Jérôme Vandewattyne follows The Experimental Tropical Blues Band on tour. But that tour takes them all places that nobody expects. As things between the band members turn tenser and tenser, everything starts to spiral out of control.
Spit’n’Split is a mockumentary in an interesting format: The band really exists and they played themselves, the tour was an actual tour, but the other events are fictional.
Spit’n’Split was an almost unbearable film. It starts boring and devolves into an experience of nerve-grating that made me want to run.
If the goal of the film was that you’d get the audience to want to quit this band, and not later, but right now, it fully succeeded. I didn’t doubt before that tours can be a soul-stomping experience that can put bands through hell. That this will also weigh on the personal relationships between the band members is no surprise. But where I imagined before, I feel like I know now from personal experience.
But what I don’t understand is why anybody should want to watch this and put themselves through this experience. Because I hated pretty much every single minute of it and I was this close to actually leaving.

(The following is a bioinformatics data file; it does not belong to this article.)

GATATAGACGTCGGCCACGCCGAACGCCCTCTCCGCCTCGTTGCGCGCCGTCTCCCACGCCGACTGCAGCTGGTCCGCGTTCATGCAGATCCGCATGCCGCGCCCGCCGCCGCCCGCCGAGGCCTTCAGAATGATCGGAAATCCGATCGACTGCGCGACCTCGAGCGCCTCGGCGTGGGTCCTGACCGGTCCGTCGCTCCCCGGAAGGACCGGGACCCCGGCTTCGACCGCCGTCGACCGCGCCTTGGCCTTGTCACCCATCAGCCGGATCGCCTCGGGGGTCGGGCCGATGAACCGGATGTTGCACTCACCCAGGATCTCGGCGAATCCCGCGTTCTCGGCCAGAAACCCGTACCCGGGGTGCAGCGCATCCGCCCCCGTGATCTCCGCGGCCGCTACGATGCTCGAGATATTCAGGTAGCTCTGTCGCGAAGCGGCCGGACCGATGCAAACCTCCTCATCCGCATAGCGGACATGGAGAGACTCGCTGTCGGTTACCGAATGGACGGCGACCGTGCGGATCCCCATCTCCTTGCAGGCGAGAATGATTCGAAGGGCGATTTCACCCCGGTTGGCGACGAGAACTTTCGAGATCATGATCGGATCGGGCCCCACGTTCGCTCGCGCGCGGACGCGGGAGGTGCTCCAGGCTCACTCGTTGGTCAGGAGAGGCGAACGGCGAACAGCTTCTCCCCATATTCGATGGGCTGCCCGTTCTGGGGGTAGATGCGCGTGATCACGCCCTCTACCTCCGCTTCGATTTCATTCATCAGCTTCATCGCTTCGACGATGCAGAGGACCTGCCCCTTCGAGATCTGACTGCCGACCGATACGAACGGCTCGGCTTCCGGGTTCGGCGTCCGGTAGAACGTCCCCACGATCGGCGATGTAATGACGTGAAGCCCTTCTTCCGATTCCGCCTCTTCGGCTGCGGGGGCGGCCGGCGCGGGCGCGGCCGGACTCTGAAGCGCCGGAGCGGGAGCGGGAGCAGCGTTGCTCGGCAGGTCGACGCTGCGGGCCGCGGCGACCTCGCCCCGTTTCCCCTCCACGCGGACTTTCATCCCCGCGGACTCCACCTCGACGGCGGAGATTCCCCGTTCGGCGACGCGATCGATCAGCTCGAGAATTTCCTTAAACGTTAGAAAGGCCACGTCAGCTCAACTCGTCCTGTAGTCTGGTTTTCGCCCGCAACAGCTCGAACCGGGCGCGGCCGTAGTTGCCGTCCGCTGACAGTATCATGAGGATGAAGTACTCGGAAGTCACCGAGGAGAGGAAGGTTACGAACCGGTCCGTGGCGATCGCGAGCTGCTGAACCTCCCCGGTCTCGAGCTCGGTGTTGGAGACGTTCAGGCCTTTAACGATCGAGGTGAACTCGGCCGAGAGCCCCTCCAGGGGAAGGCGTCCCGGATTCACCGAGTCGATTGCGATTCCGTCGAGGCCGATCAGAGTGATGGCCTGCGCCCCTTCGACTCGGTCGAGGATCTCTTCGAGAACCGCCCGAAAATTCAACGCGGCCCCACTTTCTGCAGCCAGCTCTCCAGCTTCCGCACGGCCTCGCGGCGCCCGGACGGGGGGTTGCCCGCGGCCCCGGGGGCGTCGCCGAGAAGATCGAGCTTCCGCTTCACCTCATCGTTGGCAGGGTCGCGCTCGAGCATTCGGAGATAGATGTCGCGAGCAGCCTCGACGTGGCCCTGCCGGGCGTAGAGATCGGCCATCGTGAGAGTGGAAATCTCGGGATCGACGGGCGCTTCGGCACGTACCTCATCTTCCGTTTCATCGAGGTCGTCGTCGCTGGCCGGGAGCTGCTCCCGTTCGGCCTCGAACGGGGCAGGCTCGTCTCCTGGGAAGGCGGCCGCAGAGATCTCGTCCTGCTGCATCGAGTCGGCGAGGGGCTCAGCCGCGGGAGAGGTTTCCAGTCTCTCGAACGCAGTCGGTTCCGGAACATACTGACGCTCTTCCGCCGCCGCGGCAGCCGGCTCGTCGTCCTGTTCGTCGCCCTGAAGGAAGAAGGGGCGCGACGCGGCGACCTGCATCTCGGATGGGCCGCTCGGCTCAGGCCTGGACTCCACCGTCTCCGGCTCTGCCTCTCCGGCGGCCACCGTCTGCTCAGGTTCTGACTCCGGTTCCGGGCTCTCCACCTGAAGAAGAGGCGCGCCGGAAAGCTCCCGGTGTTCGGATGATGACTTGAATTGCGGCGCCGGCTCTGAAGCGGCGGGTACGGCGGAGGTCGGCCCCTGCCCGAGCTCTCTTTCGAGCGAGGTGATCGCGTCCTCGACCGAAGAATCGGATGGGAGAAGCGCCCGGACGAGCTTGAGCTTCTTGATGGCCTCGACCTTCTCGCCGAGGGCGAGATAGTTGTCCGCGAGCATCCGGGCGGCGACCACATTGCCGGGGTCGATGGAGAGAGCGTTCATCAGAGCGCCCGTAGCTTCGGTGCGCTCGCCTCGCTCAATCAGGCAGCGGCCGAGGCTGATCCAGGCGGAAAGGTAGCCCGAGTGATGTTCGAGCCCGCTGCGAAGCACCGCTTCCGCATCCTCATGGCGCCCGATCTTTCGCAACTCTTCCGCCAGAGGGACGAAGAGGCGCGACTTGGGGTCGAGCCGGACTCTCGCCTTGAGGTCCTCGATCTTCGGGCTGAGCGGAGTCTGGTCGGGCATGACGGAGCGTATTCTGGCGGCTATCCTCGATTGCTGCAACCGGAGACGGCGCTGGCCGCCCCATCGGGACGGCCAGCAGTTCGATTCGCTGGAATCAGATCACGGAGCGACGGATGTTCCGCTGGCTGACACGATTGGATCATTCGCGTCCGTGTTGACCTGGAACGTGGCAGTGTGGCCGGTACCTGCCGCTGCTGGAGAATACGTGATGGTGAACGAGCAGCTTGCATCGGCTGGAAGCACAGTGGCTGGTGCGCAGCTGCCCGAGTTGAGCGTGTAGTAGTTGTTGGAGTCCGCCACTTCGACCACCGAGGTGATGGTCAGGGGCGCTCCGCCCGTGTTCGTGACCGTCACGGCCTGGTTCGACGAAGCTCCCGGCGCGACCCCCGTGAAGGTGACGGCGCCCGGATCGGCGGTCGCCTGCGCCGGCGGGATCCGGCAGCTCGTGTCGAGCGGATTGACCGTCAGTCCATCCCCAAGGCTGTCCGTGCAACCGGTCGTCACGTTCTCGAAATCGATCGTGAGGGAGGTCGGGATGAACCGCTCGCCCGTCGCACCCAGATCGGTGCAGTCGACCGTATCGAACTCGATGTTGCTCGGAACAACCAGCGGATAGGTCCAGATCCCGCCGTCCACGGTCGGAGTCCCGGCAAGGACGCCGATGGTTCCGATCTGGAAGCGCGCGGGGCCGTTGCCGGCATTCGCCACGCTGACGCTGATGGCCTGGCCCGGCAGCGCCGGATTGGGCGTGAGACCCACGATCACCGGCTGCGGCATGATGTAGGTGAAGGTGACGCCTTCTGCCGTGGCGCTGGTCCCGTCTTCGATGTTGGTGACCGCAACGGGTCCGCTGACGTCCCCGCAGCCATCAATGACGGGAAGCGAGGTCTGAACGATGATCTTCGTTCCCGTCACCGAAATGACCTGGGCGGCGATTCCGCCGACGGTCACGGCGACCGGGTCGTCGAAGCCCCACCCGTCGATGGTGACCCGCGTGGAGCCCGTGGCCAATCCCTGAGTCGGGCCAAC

The most disappointing thing was probably that I hated the sound of the film – which is never a good thing, but especially for a film about a band (who also wrote the soundtrack) this is a big problem. I didn’t know The Experimental Tropical Blues Band before this film, and I’m not sure if their music was the problem or if it was the sound mixing and editing, or maybe it was a problem with the projection, I just know that I had to plug my ears with my fingers through large parts of the film.
Put altogether, it was a really bad experience to sit through this film and I can’t really find anything good to say about it.
Summarizing: Close to entirely unbearable.